Remembering Nevada’s last great boomtown 100 years after its destruction.

Old historic picture of Goldfield circa 1907. Buildings line a dirt road street as people are walking down and across the street. There are horse drawn carriages parked along the side of the street. Telephone poles and lines tower over the street. In the distance sits a small mountain.
Goldfield 1907 © Library of Congress


On a fine spring day in the year 1900, a rancher named Jim Butler was wandering the remote hills of south-central Nevada—looking for a stray burro, as the story goes—when he came across an outcrop of black-banded rock. Ever the hobbyist prospector, Butler picked off a few samples and headed back to civilization to get them evaluated. The assayer was shocked to discover that the black bands were pure argentite. Jim Butler had discovered one of history’s richest silver deposits.

A historic picture of 7 gold bars stacked on top of each other.
© Nevada Historical Society


Within a few years, Butler’s remote outcrop had transformed into the bustling boomtown of Tonopah. Until the rise of Goldfield, Tonopah was Nevada’s largest and richest city, peaking at around 10,000 souls. Butler was now a very wealthy man with the time and resources to do whatever he wanted. This turned out to be yet more prospecting.

Butler began outfitting young adventurers with supplies and munitions in return for a share of any claims they discovered—a practice known as grubstaking. One of his clients, a Paiute named Thomas Fisherman, had found gold some 30 miles south of Tonopah, but it wasn’t clear where exactly. More grubstake outfits were sent to find the mysterious mine.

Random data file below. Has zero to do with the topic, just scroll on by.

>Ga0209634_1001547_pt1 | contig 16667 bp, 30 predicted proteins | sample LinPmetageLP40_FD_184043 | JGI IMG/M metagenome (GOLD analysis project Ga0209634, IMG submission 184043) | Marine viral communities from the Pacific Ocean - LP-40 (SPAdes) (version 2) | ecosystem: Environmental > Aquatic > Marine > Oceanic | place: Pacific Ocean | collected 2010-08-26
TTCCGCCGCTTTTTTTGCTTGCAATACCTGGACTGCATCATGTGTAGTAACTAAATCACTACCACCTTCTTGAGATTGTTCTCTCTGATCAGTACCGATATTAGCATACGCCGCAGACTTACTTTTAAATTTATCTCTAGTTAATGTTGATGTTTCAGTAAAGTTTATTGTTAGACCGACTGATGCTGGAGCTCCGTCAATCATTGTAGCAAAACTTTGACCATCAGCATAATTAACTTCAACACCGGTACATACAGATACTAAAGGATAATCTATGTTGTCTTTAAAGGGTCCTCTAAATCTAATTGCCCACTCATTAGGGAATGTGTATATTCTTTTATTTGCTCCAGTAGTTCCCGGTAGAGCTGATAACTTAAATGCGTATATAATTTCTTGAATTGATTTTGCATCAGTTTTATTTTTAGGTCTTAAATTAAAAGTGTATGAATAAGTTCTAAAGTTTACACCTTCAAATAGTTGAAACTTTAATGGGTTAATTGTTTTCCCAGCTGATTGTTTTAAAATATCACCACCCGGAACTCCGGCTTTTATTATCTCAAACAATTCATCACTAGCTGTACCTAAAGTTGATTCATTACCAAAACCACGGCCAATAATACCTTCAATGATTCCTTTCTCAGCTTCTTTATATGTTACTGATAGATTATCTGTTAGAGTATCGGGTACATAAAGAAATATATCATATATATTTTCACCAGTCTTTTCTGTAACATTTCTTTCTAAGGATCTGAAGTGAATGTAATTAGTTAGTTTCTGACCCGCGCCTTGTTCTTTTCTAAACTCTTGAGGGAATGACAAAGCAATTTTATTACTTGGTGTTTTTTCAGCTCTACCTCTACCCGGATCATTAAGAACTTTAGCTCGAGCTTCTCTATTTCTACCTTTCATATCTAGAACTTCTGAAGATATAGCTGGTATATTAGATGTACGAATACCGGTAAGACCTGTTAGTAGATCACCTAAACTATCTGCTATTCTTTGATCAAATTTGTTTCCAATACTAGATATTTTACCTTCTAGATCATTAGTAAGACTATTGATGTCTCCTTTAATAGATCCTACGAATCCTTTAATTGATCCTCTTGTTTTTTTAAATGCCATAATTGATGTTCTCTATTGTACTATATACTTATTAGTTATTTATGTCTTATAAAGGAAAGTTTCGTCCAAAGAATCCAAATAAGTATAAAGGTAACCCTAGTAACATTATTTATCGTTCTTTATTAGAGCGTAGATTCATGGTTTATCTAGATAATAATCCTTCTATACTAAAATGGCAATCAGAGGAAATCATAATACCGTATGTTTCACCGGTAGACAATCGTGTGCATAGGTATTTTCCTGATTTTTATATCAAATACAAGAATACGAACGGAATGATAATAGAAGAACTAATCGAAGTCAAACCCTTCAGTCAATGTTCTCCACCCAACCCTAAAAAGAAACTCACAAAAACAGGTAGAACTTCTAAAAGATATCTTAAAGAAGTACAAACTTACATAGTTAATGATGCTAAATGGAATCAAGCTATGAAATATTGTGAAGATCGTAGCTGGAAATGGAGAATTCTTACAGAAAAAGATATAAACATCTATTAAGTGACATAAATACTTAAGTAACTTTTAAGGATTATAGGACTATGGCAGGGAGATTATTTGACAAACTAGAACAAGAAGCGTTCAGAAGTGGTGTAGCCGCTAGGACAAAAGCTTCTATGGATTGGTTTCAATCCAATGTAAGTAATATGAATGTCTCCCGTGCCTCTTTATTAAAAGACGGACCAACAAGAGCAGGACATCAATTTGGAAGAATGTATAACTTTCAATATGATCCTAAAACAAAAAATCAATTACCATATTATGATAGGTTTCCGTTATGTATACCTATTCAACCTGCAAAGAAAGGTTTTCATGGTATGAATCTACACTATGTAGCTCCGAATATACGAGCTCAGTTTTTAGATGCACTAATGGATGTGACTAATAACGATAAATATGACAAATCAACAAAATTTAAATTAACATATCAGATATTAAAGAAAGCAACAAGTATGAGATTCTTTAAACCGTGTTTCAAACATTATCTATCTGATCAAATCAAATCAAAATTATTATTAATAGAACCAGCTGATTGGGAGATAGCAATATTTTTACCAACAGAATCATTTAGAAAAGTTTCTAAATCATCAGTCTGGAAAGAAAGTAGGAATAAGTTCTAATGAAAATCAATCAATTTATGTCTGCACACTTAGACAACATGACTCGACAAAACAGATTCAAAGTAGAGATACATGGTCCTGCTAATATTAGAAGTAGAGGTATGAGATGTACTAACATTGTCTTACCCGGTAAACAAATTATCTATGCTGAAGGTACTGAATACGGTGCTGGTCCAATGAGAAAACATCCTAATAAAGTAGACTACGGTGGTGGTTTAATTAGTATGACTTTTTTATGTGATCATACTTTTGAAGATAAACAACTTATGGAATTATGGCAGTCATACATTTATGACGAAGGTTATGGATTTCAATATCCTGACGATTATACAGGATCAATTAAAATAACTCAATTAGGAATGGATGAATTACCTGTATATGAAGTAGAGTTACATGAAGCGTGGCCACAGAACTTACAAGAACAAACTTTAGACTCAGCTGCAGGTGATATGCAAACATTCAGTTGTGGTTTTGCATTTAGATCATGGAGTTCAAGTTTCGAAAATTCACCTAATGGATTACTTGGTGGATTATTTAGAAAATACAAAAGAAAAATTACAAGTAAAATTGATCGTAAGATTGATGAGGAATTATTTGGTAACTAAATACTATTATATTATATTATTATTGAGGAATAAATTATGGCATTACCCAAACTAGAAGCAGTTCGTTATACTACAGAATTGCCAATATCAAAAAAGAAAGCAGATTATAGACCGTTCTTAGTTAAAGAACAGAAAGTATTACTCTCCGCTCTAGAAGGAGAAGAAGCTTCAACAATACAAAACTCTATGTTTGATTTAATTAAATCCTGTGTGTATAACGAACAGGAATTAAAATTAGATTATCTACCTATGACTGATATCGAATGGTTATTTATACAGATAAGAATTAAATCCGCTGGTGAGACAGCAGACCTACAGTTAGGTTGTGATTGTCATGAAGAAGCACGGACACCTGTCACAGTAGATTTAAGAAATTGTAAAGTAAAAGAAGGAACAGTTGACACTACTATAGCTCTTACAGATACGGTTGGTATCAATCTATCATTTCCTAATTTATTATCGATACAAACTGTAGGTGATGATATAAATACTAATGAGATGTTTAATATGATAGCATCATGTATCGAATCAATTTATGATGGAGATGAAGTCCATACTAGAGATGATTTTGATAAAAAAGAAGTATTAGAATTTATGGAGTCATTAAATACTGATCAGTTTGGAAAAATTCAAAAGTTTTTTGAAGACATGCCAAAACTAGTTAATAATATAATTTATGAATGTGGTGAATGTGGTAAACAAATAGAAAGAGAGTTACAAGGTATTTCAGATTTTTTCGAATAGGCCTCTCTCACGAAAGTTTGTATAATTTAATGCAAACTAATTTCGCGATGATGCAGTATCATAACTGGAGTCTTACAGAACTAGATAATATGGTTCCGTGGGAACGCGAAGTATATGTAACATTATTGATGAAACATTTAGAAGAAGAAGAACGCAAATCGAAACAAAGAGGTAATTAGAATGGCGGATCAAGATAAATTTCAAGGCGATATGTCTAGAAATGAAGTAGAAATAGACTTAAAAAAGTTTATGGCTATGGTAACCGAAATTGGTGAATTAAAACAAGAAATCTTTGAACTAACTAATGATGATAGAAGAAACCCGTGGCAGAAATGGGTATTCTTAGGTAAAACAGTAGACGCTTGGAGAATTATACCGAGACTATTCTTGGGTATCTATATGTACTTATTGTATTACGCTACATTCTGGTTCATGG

In December 1902, two of Butler’s men went deep into the desert to locate the claim. Days into their journey, a great sandstorm assailed them, and they were forced to seek shelter in the nearby mountains. As they weathered the piercing wind, they were astonished to see particles of fine gold floating in a pool of water. Not only had they found Fisherman’s gold, but they were also standing on the site of the West’s last great gold rush.

A large panorama of an overview of Goldfield in 1909. Two streets split across the picture going opposite directions with buildings of various shapes and sizes lined up all along them. In the distance, mountains encase the town.
Goldfield 1909 © Library of Congress
An overview shot of Goldfield in 1906. A larger downtown district can be found on center left of the image, while smaller buildings sprawl out from that area. One main large street runs through the downtown area with smaller streets criss crossing across the image. Beyond the town, a large mountain hovers over the town, while even more mountains can be seen in the distance.